WAMU 88.5 : News

Filed Under:

Va. Residents Fed Up With Flood Issues

Play associated audio
Fairfax County residents asking city leaders to do something about the reoccuring flood issues in their neighborhood. 
Jonathan Wilson
Fairfax County residents asking city leaders to do something about the reoccuring flood issues in their neighborhood. 

Yesterday's floodwaters claimed the lives of three people in Fairfax County - two men and a 12-year-old boy were all swept away in separate incidents.

The floodwaters rushed into homes in the Cameron Run neighborhood of Huntington last night. But the incident isn't the first time the area has encountered flood problems. Flooding is a recurring issue that has left residents exasperated, and elected leaders unable to offer answers.

April Rogers has lived in her home in Huntington since 2002. She says last night's flooding wasn't as bad as the flooding that hit the neighborhood in 2006, but her basement is uninhabitable at the moment, and she says she's had enough.

"We've had it up to the fence, which is 11 feet of water, at least two or three times," she says. "And we sort of said if this happens again, we're done, we're out of here."

Across the street Kevin Dorsey pumped water out of his basement as well. He's lived here for 12 years, and says it's no longer worth it to live in Huntington.

"Yep, I think I'm out of here, I believe so," he says. 

But there are plenty of residents who want to stay, and they're angry that more hasn't been done to curb the regular flooding of Cameron Run.

The county has dredged the creek to create more capacity for storm water when the rains come, but Rep. Jim Moran (D-Va.), who represents the area on Capitol Hill, says the solution is a $10 million floodwall and high-tech pump, but his efforts to get the federal government to pay for even half of the project have been rebuffed.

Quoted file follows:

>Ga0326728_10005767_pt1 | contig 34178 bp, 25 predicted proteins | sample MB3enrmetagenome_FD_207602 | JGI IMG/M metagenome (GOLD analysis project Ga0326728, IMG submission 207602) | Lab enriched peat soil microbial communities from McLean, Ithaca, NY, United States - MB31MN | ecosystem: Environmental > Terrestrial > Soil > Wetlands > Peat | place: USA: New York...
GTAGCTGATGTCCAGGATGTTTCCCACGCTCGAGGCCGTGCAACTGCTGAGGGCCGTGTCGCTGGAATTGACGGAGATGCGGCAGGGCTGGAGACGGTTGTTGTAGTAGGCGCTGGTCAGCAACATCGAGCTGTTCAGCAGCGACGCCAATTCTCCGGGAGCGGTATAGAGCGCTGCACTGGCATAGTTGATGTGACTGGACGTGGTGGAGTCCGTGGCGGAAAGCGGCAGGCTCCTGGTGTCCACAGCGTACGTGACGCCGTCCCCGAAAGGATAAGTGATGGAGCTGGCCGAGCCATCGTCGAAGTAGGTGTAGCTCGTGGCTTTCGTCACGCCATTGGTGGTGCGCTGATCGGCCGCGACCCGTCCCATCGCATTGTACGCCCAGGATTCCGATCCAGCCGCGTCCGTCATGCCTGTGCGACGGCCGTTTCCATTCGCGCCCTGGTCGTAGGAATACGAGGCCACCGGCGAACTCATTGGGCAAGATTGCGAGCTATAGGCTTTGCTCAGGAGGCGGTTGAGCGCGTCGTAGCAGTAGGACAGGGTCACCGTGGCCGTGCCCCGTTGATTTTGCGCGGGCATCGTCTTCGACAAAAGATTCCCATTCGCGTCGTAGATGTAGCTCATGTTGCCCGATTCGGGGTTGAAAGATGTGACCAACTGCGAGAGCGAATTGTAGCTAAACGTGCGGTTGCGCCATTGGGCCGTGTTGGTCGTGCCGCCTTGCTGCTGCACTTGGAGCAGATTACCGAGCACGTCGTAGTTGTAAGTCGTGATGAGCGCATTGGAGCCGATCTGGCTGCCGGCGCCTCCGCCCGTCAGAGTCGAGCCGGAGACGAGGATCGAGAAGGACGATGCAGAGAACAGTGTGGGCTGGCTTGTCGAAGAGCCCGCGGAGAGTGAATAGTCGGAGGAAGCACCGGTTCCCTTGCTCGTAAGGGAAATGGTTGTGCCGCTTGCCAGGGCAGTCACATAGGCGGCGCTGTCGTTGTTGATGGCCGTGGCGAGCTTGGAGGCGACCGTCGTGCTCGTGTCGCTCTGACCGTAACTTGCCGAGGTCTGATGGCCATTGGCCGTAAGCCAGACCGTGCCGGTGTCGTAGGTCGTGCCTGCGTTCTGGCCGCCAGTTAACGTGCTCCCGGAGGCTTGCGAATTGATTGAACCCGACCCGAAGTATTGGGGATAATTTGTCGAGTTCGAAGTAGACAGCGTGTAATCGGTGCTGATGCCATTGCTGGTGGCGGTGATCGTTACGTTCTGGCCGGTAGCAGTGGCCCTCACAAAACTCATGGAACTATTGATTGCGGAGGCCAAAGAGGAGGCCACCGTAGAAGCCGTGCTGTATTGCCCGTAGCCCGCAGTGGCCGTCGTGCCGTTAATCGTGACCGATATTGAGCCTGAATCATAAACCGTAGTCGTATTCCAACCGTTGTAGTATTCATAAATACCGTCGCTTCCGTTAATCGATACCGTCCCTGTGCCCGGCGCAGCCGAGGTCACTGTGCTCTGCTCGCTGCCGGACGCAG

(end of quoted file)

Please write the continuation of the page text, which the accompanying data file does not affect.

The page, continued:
Moran says procuring federal funds for the project in today's political and economic climate will be even more difficult.

"They've been through this three times in ten years, it ought not happen again," Moran says. "It's our responsibility to see to it that it doesn't, but I'm not sure how we're going to go about ensuring that."

County leaders will discuss the flooding at a public meeting Saturday at 9 a.m. 

 

NPR

Opulent And Apolitical: The Art Of The Met's Islamic Galleries

Navina Haidar, an Islamic art curator at the Met, says she isn't interested in ideology: "The only place where we allow ourselves any passion is in the artistic joy ... of something that's beautiful."
NPR

Tired Of The Seoul-Sucking Rat Race, Koreans Flock To Farming

More than 80 percent of people in South Korea live in cities. But in the last few years, that has started to change. Tens of thousands of South Koreans are relocating to the countryside each year.
NPR

Koch Brothers Gather Conservative Donors To Hear GOP Candidates

The Koch brothers' political network of wealthy donors this weekend auditioned five GOP presidential candidates, another sign of billionaires' increasing political clout.
NPR

Hope Or Hype: The Revolution In Africa Will Be Wireless

Young entrepreneurs in Africa boast that they're leading a tech movement from the ground up. They think technology can solve social ills. But critics wonder if digital fixes can make a dent.

Leave a Comment

Help keep the conversation civil. Please refer to our Terms of Use and Code of Conduct before posting your comments.